Racetrack Valley is a mystical place in Death Valley. The famous rocks move and leave trails but no one has seen them move or knows exactly how or why they travel. The Racetrack Valley is at the North end of Death Valley down 27 miles of very rough, bone-jarring, suspension ruining gravel road that might as well be a dead end. Other roads out are even longer and just as rough. There is no camping at the racetrack; however, there is a primitive camping spot about 3 miles South of the racetrack. It is very, very dark at night when there is no moon and it is extremely quiet with only the sound of the wind at times. It is a magnificent place for stargazing.
Chris (the long-suffering sherpa) and I spent 3 days there at the end of April working on a new theory of how the rocks move – it is the pull of the North Star vortex! The main work had to be done at night after the North Star was out. We have photographic evidence of the North Star Vortex at work on the rocks. See for yourself, maybe the rocks are blasted out of the vortex instead of being pulled along. Who knows it may be true?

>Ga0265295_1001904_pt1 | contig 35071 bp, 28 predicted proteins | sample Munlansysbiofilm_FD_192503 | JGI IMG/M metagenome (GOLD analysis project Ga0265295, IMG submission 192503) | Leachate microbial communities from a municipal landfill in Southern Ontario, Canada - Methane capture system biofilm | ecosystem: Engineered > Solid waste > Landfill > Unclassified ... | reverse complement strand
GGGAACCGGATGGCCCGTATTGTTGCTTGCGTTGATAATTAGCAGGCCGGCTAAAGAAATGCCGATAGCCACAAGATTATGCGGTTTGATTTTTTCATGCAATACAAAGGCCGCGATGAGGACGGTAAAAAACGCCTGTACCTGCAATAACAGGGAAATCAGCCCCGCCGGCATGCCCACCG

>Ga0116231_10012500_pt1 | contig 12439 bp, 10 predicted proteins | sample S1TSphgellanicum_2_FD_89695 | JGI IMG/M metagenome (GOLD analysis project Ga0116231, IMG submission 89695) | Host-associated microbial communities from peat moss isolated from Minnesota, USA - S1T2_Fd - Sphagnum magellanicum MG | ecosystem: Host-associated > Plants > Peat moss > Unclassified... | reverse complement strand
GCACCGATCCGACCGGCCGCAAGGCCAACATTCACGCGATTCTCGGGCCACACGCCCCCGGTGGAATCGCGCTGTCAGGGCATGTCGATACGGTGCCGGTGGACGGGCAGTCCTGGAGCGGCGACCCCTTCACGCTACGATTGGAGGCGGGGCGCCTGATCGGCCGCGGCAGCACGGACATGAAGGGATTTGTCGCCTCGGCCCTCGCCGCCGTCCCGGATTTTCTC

How I made the shot...
The shot is a composite image consisting of the foreground and the star trails. The star trails were shot in 24-5 minute exposures and then blended in Photoshop. I have found there is less noise with 5-minute exposures than with a single, two-hour exposure. The added advantage is that if your battery dies, all is not lost. My vision was to find rock trails that pointed toward the North Star. They point in many directions, but finding one that points North was a challenge. We arrived before dark, found our rocks and using a compass set up the cameras on tripods and weighted down the tripods for extra stability. Next were test shots to get the proper balance between foreground and sky. Focus was turned off and the ISO set at 200 and the f-stop at 4. We made the foreground shots while waiting for it to get dark enough to shoot star trails. We tried the lakebed under twilight and various light painting techniques. I used a small flashlight to make very narrow light streaks and a big flashlight for broad illumination. As long as you do not point the flashlight at the camera, it and you do not show up. Only the light streaks are recorded on the image so you can walk out and light paint a narrow path. The shutter was opened and then the foreground was light painted as long as needed, usually less than a minute and then the shutter was closed. With some practice, you can obtain the proper exposure with light painting. The foreground shot was blended with the star trail shot for the final image.